Estimated read time: 8-9 minutes
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DETROIT - Get the details right.
That's an Elmore Leonard rule of writing, right there, along with the one you always hear: "Leave out the parts everyone skips."
Woe to the reporter who gets the details wrong. Leonard is sitting behind the elegant writing desk in his Bloomfield Village living room. (Writing desk, check; Bloomfield Village, check; sofa, chairs, fireplace, check. )
"So many people have said this," he's saying, gesturing to the middle of the desk, "that I write on lined yellow legal pads. And I don't. I write on unlined yellow pads that I get from the print shop." (Note: Unlined. Yellow? Get up, look: yes.)
"I order 50 pads, 60 pages a pad; that's 3,000 sheets of paper, which lasts me about a year." (Note: 3,000 pages a year.)
"It can take me ... sometimes five, but at least three or four of these" - he flips a yellow page with his handwriting - "to get one that I'm gonna put on a typewriter." (Note: Typewriter, not word processor.)
Leonard has been selling his fiction since 1951. Read any of his novels, especially the crime fiction that was made into movies like "Jackie Brown" or "Out of Sight," and you think: Wow. He makes it look easy.
A Leonard plot is about what bad guys do when they think they're being clever, and how "good guys with an edge" - his phrase - try to stop them. A Leonard character knows how to talk and doesn't waste time navel-gazing. A Leonard novel is stylish, fast and too damn funny. There are 40 of them, one for kids.
Now add to them a serial, "Comfort to the Enemy," which is appearing in 14 installments in The New York Times Magazine.
Another detail: Leonard turned 80 this month.
His long-time researcher, Gregg Sutter, puts it this way.
He was talking to Leonard after he'd gotten a call from the director making a movie of Leonard's "Killshot."
"I told him, `They want you to play the old Mafia don,'" Sutter says.
"Tell them I'm not old enough," Leonard said.
"Comfort to the Enemy" takes the Depression-era U.S. marshal from Leonard's latest novel, "The Hot Kid," and moves him to 1944 Tulsa. There's a camp for German POWs nearby, and Carl Webster, the too-cool marshal, is looking into what might or might not be a suicide there.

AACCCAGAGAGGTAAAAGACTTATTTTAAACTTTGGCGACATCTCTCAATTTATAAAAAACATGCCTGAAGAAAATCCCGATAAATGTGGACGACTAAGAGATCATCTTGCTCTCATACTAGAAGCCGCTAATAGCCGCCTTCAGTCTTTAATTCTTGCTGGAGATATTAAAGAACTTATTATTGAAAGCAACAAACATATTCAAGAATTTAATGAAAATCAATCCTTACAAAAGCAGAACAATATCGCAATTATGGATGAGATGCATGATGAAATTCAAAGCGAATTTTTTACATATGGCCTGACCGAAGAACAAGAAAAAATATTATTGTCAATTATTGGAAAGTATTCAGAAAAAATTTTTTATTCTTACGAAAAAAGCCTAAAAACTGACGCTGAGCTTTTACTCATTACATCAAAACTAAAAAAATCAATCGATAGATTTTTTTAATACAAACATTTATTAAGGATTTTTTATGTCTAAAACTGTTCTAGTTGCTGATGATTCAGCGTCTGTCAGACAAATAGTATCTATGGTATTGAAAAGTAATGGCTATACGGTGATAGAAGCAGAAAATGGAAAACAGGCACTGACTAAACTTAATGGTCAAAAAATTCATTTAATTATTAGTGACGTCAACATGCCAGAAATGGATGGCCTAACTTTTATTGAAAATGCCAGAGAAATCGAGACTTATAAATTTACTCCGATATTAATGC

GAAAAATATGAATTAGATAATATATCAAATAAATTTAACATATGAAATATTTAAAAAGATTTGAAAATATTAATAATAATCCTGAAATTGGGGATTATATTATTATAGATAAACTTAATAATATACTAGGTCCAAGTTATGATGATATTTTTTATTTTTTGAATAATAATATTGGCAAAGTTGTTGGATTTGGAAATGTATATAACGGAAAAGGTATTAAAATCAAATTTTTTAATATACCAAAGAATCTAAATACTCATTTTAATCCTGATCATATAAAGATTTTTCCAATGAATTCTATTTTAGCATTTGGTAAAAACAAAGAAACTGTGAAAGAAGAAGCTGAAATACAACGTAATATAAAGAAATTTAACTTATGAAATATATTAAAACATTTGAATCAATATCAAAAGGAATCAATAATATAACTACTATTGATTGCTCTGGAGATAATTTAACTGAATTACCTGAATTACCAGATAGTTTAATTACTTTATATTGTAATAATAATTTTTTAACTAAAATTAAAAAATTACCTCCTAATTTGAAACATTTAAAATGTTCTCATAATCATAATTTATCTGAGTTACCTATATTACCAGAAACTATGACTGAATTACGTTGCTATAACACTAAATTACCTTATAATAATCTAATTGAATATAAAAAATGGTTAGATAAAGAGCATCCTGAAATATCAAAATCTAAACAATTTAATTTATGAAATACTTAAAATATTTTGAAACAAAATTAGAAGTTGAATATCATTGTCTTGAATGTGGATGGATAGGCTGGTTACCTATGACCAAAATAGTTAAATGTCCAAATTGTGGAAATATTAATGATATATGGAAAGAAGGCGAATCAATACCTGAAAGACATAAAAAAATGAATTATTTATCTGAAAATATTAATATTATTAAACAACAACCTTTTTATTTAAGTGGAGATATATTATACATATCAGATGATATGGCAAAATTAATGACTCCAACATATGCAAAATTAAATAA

It's the first time Leonard has written serial fiction for a newspaper. It's the first time he's written a serial, period. The work took him all summer and really cut into his tennis playing.
And that was before the Times copy editors got it. Now, the idea of Elmore Leonard and his expletive-spouting bad guys being edited for a newspaper that still identifies women as Mrs. So-and-So is hilarious. In time, Leonard will probably think it's funny, too.
Right now, though, he's listing the things that the detail-oriented Times editors said were no-nos. "Getting laid." The Gray Lady's gatekeepers X'd that one.
"Arkansas." Arkansas? In newspaper style, it's abbreviated Ark.
But what if a person is saying "Arkansas"? You still abbreviate, because it's in the stylebook. Even if you're writing fiction, it seems.
Sutter fought the Times' copy editors on that one, and you can see his victory in Chapter 2. But Sutter's still hot about it.
"They don't realize this guy's got a sound . Every word. Ar-kan-saw. That's a big word for Elmore," Sutter says. "He sweats every word."
And then there's the matter of the Times' illustrator transforming the Mayo in downtown Tulsa into a motel. Well, it's not a motel. It's a classy hotel, which you'd know if you'd read "The Hot Kid." Leonard even kicked off his "Hot Kid" book tour there.
Too bad the illustration to go with "Comfort to the Enemy" showed it with a '50s-style neon sign flashing "Mayo Motel" out the window.
Leonard told Sutter not to bother the illustrator, unless something was way off. "And this is way off," Leonard says, still shaking his head.
"Oh, I got sideways with a few people over there," Sutter says. The new illustration - you'll see it later - replaces the neon with the Philcade building, which really was visible from the Mayo Hotel then. "And if one person from Tulsa goes,
That's the Philcade tower,' he'll say,God, those guys really did their homework,'" Sutter says.
Meanwhile, Leonard is thinking how he'll turn the 40,000 words that will appear in the Times into an 80,000-word Elmore Leonard crime novel.
He'll start by putting back the not-ready-for-a-family-newspaper language. And he'll try to convince his publisher, HarperCollins, to title it what the Times rejected: "Krauts."